Two weeks into quarantine, I received a call from my friend telling me that her mother had died. While we knew she was sick and the prognosis was not great, the swiftness of it all was quite a shock. We spent several minutes crying together and wondering out loud at the finality of a beloved life and then reluctantly and a bit awkwardly we hung up.
Heaving dry sobs, I stared at my phone screen and wondered what I could do next. In a pre-COVID world, I would have dropped off food on her doorstep or waited a few days to offer myself up for a hug and a cry. But now, in a time when anything communal was verboten and touching was out of the question, I wasn’t sure how to be there for my friend.
I wondered, how can I be there for someone when I can’t actually be there? How do I reach out at time when I’m being asked to keep my distance?
But, having been the aggrieved myself (my daughter was stillborn in 2016), I took a moment to think about all the ways I know to show up for someone after a loss. There was no need to play by a rule book. There’s no one way to grieve and, in turn, there is no one way to support those who are grieving.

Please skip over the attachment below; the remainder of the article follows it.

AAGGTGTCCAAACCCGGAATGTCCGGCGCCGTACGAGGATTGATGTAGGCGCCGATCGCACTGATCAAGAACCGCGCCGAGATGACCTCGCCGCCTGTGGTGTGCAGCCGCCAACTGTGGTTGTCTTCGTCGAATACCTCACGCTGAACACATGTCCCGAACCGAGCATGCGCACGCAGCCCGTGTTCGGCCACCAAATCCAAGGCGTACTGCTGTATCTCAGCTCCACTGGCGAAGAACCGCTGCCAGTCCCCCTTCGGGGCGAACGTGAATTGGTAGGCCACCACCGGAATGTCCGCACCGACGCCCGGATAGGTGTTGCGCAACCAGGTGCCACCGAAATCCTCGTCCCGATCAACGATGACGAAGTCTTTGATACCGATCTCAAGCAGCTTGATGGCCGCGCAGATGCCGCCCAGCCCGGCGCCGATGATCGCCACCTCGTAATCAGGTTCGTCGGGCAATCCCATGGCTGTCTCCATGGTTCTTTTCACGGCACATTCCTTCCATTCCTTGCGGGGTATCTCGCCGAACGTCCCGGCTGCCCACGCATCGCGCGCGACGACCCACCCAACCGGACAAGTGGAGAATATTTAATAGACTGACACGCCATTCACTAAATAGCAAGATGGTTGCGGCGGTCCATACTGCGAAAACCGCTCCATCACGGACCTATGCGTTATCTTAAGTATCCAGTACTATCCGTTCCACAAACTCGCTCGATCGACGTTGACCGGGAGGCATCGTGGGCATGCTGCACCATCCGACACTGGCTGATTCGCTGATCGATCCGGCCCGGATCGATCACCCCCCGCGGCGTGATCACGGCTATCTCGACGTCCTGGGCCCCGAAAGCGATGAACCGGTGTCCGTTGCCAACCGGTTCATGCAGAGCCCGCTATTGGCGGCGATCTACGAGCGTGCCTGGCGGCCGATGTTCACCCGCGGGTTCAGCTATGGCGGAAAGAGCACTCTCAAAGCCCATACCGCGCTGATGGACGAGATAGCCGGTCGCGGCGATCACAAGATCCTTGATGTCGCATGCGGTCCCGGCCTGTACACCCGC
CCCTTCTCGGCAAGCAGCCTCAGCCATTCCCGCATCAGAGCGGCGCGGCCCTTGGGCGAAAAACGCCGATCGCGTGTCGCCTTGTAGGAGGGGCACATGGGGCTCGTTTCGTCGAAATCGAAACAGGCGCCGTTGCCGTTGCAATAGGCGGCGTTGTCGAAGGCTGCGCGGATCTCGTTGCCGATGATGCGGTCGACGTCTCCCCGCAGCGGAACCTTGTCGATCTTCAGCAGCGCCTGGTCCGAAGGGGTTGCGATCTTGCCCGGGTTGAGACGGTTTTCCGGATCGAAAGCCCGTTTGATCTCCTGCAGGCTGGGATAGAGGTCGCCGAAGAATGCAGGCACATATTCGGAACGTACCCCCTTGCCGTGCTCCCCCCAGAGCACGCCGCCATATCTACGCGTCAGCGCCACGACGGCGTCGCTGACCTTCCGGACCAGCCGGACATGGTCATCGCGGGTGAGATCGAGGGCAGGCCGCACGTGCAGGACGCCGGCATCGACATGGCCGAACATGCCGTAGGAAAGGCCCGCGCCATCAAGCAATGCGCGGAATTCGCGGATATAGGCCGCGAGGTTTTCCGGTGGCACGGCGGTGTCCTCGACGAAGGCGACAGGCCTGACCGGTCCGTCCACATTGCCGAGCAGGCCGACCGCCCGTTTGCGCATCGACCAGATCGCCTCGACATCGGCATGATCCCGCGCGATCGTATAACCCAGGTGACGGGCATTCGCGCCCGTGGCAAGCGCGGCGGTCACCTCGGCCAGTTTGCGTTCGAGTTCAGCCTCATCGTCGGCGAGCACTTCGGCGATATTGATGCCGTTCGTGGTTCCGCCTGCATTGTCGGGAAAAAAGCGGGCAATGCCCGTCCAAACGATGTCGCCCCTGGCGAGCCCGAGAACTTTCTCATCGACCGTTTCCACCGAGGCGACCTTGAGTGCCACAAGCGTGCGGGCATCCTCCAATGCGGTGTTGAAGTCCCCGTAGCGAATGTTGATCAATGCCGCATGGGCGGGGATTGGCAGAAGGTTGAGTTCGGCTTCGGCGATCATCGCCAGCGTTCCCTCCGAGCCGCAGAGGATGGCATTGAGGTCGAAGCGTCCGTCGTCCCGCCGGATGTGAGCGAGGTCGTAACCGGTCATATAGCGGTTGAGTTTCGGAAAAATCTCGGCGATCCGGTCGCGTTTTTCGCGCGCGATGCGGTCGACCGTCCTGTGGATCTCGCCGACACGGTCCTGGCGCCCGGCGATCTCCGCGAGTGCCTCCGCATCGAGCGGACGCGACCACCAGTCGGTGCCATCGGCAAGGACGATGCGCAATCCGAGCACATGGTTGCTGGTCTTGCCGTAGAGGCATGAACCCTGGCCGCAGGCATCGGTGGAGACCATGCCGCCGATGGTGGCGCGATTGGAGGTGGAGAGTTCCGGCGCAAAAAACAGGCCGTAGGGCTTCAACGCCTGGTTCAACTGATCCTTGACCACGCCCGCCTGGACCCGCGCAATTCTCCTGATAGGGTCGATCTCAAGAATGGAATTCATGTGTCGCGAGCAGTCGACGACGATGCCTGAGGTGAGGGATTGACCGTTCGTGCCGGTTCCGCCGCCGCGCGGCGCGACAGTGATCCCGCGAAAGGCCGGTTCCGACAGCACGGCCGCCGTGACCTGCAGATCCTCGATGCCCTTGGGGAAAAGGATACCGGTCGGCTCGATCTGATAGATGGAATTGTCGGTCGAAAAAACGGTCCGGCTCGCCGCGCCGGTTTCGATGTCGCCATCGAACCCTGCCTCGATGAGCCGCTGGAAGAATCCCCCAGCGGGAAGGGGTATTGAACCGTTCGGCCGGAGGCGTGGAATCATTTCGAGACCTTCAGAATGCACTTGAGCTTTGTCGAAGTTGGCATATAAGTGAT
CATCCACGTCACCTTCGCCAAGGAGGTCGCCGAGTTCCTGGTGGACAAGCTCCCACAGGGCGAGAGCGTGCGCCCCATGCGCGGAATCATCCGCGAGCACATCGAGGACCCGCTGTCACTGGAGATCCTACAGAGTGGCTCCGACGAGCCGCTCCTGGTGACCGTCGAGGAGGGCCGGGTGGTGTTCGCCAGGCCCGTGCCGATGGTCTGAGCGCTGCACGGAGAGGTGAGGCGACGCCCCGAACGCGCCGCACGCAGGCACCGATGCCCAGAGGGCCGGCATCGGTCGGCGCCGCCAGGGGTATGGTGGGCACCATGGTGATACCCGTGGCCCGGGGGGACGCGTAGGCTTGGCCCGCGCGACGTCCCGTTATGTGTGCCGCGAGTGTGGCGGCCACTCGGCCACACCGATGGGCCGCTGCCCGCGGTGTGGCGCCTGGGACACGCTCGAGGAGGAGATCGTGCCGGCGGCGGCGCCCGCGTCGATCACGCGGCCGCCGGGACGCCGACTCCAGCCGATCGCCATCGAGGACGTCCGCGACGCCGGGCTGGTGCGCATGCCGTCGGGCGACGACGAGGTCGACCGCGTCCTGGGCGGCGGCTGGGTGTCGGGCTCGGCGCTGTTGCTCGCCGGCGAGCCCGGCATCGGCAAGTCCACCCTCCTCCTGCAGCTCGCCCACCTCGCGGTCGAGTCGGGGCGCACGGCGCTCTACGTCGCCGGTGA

So I did what I do in times of distress–I got out a pen and some paper to write. In processing my feelings on paper, I came up with this list of ways to support someone who is grieving in a time of social distancing.
Send a text or an email.
Drop off a gift card for groceries or take-out.
Send them a card or letter.
Make a donation in their loved one’s memory.
Light a candle for the person they are missing.
Share a favorite memory.
Perform a Random Act of Kindness.
And most importantly…
Keep checking in. They will continue to need your support in the days and months and years to come.
You don’t have to be with someone to let them know you’re there. And this is important to remember because now, more than ever, we need to support those who are grieving.
Even if we can’t be together, no one should grieve alone.
Read more by Rachel at her blog, An Unexpected Family Outing